In a market economy, almost everything costs money. This means that you can invest in almost anything. So, a stock isn’t necessarily one type of investment
e.g. MTG - the shares for the trading card game “Magic The Gathering”
There are many types of alternative investments, but I am going to name the most basic ones.
Farmland is probably the most common alternative investment class. It is a safe investment, insofar as it is out of sync with the broader stock market and it rises and falls with inflation. This is obvious, as inflation is tied to food prices. When inflation rises up, farmland will as well.
Farmland has generated pretty incredibly returns over the past few years. The average return of the stock market from the previous century was about 7% (including dividends).
Farmland has achieved similar growth, but with far less volatility.
Investing in farmland is more difficult than you might think. You can invest in various farmland REITs listed on the Nasdaq, but personally I am not a fan (I have tried to be though). There are no companies which seem completely focused on long-term stable growth with safe debt levels. Gladstone Land seems to have a problem managing debt and Farmland Partners’s stock has nearly halved since their IPO.
The best way of investing in farmland is either through a private equity fund (provided you have the money), or by buying the farmland yourself (provided you have the money).
Until another stable farmland REIT appears, I think it will be difficult to invest in farmland with a margin of safety. Even if farmland is a stable asset class, I would avoid the debt if I could…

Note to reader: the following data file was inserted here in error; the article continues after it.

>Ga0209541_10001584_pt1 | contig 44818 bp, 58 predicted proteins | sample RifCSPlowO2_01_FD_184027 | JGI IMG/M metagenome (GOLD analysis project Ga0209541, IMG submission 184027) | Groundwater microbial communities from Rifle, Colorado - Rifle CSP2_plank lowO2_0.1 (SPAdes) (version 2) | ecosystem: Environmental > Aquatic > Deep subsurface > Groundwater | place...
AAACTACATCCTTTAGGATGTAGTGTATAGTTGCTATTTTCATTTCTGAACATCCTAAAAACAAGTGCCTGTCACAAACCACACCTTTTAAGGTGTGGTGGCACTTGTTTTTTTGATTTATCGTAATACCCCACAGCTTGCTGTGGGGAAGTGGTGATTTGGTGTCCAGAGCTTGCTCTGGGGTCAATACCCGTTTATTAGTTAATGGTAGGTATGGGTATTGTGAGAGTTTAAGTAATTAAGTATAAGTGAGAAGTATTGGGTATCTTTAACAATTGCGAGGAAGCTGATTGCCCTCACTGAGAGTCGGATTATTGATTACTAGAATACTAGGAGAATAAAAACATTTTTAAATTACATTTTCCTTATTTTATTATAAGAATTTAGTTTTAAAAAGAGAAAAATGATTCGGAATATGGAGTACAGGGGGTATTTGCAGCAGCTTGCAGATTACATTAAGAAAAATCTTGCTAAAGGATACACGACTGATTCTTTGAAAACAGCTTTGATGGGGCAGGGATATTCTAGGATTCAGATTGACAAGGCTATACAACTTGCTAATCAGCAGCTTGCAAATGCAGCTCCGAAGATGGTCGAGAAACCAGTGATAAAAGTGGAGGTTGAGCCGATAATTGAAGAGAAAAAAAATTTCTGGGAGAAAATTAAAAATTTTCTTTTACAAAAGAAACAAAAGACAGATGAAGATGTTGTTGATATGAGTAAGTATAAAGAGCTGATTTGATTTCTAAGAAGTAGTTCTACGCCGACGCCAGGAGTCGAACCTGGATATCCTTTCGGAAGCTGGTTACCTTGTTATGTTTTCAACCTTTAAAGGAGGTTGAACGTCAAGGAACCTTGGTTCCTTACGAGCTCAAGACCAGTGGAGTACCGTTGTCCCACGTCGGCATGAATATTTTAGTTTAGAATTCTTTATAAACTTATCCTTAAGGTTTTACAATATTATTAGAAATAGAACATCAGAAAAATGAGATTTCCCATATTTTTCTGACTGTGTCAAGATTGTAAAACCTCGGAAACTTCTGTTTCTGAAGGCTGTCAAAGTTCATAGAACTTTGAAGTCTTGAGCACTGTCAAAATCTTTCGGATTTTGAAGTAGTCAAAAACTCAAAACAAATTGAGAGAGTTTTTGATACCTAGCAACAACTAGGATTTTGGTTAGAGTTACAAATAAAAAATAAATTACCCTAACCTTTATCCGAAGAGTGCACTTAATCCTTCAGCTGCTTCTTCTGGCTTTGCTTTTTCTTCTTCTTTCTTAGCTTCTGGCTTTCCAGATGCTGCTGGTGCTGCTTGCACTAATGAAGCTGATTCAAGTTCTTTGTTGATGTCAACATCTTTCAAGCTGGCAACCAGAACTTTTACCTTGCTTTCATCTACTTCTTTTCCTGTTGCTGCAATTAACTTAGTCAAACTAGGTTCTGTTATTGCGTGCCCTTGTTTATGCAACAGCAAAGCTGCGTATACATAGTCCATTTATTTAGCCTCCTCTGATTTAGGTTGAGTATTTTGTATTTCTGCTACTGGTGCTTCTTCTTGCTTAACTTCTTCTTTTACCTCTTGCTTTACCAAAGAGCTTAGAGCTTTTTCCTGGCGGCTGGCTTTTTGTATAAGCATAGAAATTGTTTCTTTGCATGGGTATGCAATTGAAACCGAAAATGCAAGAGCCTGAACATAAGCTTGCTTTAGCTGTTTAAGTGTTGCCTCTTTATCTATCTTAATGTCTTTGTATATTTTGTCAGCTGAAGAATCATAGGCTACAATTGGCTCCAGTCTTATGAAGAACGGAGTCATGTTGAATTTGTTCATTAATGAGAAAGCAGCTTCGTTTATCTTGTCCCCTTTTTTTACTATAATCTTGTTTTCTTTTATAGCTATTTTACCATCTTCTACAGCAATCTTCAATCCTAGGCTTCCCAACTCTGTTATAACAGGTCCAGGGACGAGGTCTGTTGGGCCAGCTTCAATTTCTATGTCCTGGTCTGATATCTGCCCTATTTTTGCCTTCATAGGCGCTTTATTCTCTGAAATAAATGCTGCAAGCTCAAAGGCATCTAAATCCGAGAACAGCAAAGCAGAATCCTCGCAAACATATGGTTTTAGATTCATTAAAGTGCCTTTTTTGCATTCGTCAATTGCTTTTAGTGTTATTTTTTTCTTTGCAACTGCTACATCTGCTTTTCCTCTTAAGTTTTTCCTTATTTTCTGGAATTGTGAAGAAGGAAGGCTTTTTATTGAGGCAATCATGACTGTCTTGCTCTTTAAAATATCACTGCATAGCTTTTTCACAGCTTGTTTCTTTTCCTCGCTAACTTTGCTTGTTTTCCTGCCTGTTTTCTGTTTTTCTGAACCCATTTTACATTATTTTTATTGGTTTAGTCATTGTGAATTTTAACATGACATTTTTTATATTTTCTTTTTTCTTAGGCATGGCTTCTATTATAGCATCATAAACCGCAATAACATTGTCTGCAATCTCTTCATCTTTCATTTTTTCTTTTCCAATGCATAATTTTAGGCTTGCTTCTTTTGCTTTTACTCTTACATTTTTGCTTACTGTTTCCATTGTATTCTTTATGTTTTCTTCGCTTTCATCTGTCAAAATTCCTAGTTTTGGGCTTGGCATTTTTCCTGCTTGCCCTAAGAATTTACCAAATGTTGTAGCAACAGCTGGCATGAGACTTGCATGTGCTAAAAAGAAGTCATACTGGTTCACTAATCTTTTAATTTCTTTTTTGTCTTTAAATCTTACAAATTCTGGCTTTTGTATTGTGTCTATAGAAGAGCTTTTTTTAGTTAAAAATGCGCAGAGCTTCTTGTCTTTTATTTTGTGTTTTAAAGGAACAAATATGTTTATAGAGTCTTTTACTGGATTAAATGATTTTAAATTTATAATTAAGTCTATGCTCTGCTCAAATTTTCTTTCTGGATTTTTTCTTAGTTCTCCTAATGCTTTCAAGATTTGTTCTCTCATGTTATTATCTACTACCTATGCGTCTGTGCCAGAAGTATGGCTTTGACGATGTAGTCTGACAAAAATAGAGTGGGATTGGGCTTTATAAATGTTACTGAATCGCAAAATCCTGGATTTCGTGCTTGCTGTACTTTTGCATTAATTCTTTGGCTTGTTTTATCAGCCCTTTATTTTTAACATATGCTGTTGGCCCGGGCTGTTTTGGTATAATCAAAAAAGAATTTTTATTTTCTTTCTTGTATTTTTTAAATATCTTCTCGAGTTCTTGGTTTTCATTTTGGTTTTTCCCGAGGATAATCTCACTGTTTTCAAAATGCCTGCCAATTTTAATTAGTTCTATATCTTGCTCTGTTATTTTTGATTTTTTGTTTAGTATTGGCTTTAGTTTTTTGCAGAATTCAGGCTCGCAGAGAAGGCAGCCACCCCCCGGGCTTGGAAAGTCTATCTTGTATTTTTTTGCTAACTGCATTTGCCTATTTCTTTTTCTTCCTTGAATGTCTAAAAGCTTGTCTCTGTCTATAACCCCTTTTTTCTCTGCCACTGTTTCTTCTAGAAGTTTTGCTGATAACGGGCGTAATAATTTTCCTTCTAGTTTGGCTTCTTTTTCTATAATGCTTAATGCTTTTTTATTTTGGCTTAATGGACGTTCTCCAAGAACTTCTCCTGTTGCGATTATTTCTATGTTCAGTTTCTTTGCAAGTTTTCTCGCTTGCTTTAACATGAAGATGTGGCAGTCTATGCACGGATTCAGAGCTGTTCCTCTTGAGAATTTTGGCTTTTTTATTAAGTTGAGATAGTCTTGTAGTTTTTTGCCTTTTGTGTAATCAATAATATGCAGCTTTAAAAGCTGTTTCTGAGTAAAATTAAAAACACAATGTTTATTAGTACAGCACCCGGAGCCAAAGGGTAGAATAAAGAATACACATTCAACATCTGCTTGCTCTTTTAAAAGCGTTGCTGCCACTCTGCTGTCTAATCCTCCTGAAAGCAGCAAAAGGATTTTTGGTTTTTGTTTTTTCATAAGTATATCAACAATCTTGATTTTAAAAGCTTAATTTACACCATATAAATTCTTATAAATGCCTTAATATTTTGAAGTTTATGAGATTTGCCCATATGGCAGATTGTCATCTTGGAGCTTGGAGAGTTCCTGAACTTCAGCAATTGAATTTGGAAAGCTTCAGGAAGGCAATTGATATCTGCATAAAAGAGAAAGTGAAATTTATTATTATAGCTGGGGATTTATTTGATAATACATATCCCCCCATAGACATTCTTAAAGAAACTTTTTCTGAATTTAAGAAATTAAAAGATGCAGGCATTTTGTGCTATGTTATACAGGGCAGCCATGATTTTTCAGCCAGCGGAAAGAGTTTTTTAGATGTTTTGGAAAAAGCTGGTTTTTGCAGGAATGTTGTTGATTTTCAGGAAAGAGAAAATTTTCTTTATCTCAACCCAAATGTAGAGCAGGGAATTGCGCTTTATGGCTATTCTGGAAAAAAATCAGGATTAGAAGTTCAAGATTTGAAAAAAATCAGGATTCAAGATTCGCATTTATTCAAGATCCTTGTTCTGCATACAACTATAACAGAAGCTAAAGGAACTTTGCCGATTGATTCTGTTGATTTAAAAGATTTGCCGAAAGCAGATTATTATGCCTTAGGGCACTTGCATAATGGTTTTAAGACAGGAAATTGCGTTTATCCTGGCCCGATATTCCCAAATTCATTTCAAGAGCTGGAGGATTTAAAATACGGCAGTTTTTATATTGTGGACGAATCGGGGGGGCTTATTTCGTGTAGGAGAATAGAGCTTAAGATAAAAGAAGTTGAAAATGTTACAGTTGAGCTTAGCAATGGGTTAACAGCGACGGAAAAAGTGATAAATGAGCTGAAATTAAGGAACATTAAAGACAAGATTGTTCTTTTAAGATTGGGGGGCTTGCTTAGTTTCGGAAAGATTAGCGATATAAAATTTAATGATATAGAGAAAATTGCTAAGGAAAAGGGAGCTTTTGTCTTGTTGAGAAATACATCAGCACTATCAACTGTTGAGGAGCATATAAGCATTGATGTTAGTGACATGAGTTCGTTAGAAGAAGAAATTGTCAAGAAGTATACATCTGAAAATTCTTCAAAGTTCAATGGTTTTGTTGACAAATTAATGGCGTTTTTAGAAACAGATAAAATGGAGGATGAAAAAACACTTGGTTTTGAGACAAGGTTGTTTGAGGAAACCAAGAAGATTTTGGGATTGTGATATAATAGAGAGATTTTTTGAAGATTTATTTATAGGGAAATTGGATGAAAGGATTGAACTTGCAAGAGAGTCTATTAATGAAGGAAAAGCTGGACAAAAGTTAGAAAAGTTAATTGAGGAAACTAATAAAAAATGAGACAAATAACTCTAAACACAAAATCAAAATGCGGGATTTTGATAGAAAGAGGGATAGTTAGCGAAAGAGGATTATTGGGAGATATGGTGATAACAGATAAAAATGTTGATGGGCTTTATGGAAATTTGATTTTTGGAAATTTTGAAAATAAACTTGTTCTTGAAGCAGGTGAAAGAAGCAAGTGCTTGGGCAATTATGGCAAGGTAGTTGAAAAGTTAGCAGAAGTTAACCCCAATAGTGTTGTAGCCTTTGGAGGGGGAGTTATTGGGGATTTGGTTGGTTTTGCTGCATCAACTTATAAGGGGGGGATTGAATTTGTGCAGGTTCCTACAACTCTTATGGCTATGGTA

Another popular investment class is timber. Investing in wood might be one of the unsexiest investments I can think of… but it has generated stable returns over the past few years.
Timber is used in many college endowment funds, because it has generated very stable returns over time and it is relatively stable.
Judging by the index, it also looks like it is far less volatile than the stock market, probably because it is more difficult to buy and sell.
I think Timber would be a great investment as part of stable, diversified portfolio…
Sidenote: you could get exposure to these asset classes from an ETF, but I would advise against it. ETFs are passive investment often confused with index funds. Whereas IF are stable over time, ETFs are far more dangerous as they comprise of complex derivative contracts. Personally, I would avoid them at all costs.
These are just two asset classes…I will ad a few more later on - when I get time…